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Pulitzer Prize Winners: Huffington Post, Politico Among First-Time Recipients

The New York Times is the only news organization with more than one prize

New Media showed some impressive muscle in this year's Pulitzer Prizes, which honored the Huffington Post and Politico in addition to legacy organizations such as the New York Times. 

The Huffington Post picked up its first Pulitzer for its 10-part investigative series on wounded veterans, "Beyond the Battlefield." 

The award for National Reporting went to former Time and Los Angeles Times contributor David Wood. It is a sign of institutional legitimacy for a site that has become an online traffic giant, but has been a lightning rod for media criticism for its aggregation policies. 

Also read: Business Insider Grows the Way of the Huffington Post

The other major new media winner was Politico's Matt Wuerker, who won for Editorial Cartooning. It is the first Pulitzer for the 5-year-old political site. 

Online news organizations have only been eligible to receive Pulitzers since 2009, when the organization changed its submission policies. 

One media upstart, The Onion, will have to go back to skewering journalism awards having found itself outside of the winner's despite launching a yearlong campaign aimed at earning the satiric newspaper its first prize. 

In a series of fake ads and articles, The Onion spent months calling on the Pulitzer Board to "to stop the bias, stop the ignorance, and stop the neglect."

To be sure, more established publications, such as The New York Times, the Boston Globe and the Chicago Tribune, also collected awards, but usual suspects like the Washington Post, Wall Street Journal and the Los Angeles Times were not among the honorees.

The Times won two Pulitzers for International Reporting and Explanatory Reporting. It was the only news organization to win more than one prize. 

Also read: Joe Paterno's Sex Abuse Mess: What Took the Media So Long?

The Philadelphia Inquirer won the prestigious Public Service prize for its seven-part series, "Assault on Learning," which argued that  violence in urban schools was underreported.

In the local news category, Sara Ganim and members of The Patriot-News Staff won the prize for revealing one of the most explosive news stories of last year — the sexual abuse allegations against Penn State coach Jerry Sandusky. The media firestorm that greeted Ganim and the tiny paper's work led to the ouster of the legendary Joe Paterno as head coach of the Penn State Nittany Lions.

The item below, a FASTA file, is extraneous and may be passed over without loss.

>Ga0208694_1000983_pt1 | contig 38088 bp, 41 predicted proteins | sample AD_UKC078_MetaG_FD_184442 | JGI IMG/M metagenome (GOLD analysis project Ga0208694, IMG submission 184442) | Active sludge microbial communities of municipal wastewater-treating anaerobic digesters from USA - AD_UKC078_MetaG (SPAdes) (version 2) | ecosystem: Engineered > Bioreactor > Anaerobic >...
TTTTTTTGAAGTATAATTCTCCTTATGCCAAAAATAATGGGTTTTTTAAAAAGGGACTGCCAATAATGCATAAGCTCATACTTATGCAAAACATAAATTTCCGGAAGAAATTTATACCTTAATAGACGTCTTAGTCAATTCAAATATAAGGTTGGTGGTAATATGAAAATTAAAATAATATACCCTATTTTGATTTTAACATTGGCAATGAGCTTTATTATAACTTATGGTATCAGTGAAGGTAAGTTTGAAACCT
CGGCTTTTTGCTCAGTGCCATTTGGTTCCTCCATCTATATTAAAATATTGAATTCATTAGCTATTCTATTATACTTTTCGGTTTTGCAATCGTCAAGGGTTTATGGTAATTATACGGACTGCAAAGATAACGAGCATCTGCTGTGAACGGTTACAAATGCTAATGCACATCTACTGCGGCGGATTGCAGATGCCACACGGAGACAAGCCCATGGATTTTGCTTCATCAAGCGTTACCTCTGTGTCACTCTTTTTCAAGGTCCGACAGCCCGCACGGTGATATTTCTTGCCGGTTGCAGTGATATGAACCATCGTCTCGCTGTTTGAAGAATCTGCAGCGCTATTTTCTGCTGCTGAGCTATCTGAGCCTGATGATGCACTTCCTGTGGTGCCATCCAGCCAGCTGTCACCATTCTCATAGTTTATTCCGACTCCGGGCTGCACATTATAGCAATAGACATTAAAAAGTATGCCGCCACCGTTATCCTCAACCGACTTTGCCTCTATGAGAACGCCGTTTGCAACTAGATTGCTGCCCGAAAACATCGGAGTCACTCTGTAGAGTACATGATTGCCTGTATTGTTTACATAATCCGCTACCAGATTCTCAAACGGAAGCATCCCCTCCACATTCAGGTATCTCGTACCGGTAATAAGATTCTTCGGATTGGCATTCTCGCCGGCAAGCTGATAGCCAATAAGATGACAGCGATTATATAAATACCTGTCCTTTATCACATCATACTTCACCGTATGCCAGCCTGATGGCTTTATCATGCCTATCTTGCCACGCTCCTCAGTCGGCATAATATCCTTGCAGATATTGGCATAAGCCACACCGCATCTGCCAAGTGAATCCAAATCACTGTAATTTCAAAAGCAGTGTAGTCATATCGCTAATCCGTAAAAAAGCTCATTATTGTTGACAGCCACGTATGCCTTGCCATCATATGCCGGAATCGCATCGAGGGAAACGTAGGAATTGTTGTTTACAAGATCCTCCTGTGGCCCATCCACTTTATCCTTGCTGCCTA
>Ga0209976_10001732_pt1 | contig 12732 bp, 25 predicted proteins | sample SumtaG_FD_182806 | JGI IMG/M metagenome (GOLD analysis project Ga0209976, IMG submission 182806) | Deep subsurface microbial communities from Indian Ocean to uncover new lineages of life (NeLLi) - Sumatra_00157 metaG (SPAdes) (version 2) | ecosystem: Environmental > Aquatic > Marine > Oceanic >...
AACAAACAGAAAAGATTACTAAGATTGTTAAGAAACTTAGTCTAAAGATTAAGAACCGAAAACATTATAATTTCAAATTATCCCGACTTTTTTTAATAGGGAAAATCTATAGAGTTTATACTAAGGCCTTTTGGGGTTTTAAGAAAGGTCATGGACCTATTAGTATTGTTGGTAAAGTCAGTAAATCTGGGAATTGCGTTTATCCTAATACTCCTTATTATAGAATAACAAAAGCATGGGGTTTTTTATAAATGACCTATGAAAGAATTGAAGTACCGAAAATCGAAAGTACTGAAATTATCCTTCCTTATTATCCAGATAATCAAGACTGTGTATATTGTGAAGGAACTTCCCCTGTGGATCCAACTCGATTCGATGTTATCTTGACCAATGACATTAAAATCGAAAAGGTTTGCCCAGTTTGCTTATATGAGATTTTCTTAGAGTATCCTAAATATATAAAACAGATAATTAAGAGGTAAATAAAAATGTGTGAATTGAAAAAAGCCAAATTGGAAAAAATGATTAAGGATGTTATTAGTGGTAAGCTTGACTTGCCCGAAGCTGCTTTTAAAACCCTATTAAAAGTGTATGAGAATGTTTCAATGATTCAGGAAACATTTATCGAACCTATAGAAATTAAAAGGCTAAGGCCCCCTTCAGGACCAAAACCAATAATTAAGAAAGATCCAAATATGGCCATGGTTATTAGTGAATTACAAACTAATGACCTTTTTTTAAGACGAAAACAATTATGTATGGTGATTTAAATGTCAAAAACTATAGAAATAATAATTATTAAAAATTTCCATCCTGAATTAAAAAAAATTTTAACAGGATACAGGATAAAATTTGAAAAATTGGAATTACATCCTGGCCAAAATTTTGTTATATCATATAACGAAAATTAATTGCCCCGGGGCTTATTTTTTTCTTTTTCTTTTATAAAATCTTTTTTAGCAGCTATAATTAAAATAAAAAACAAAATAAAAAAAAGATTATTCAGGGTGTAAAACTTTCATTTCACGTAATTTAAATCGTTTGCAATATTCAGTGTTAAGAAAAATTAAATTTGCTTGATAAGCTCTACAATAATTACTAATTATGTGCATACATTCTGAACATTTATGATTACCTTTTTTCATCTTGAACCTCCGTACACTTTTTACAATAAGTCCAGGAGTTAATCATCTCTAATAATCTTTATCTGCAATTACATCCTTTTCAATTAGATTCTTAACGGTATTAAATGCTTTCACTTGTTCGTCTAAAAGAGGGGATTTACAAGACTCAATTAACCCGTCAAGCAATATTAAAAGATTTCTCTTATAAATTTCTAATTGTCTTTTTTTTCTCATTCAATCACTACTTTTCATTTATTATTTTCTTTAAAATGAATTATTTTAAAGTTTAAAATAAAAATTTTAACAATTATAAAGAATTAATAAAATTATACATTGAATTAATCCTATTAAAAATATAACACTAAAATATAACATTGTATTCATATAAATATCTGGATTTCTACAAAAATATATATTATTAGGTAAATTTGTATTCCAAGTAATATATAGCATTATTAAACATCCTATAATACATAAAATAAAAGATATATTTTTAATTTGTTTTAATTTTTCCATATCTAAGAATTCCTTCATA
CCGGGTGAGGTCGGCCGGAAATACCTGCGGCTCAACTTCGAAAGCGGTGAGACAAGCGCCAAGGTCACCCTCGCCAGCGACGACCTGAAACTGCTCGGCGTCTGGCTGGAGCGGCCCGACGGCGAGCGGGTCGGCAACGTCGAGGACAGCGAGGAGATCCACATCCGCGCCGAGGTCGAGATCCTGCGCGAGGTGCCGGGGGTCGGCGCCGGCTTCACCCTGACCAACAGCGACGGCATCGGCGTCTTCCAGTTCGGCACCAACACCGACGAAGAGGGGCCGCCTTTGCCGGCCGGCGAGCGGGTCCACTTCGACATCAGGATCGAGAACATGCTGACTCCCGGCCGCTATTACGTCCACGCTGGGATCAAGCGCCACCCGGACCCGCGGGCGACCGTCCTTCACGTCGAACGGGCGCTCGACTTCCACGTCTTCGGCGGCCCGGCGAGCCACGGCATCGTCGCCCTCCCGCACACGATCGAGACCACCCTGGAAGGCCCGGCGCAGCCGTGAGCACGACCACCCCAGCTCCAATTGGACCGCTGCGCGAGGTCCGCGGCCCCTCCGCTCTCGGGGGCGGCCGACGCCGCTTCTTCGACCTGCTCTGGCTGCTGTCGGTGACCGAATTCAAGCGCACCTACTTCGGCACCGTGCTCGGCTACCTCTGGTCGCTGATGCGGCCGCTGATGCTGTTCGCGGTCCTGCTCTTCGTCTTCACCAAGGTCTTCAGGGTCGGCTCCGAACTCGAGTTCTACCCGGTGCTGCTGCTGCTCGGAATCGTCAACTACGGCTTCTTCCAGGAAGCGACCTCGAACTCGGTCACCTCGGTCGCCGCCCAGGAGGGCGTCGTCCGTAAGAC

Winners in the arts and drama category include Quiara Alegría Hudes' play "Water by the Spoonful," John Lewis Gaddis biography "George F. Kennan: An American Life" and Tracy K. Smith's poetry collection "Life on Mars." 

In a rare move, the Pulitzer committee did not honor any work of fiction. 

Full list of winners:

JOURNALISM

Public Service – The Philadelphia Inquirer

Breaking News Reporting - The Tuscaloosa (Ala.) News Staff

Investigative Reporting - Matt Apuzzo, Adam Goldman, Eileen Sullivan and Chris Hawley of the Associated Press

and

Michael J. Berens and Ken Armstrong of the Seattle Times

Explanatory Reporting - David Kocieniewski of the New York Times

Local Reporting - Sara Ganim and members of the Patriot-News Staff, Harrisburg, Penn

National Reporting - David Wood of the Huffington Post

International Reporting - Jeffrey Gettleman of the New York Times

Feature Writing - Eli Sanders of the Stranger, a Seattle (Wash.) weekly

Commentary - Mary Schmich of the Chicago Tribune

Criticism -Wesley Morris of the Boston Globe

Editorial Writing - No award

Editorial Cartooning – Matt Wuerker of Politico

Breaking News Photography – Massoud Hossaini of Agence France-Presse

Feature Photography - Craig F. Walker of the Denver Post

LETTERS, DRAMA and MUSIC

Fiction - No award

Drama - "Water by the Spoonful" by Quiara Alegría Hudes

History - "Malcolm X: A Life of Reinvention," by the late Manning Marable (Viking)

Biography - "George F. Kennan: An American Life," by John Lewis Gaddis (The Penguin Press)

Poetry - "Life on Mars" by Tracy K. Smith (Graywolf Press)

General Nonfiction - "The Swerve: How the World Became Modern," by Stephen Greenblatt (W.W. Norton and Company)

Music - "Silent Night: Opera in Two Acts" by Kevin Puts (Aperto Press)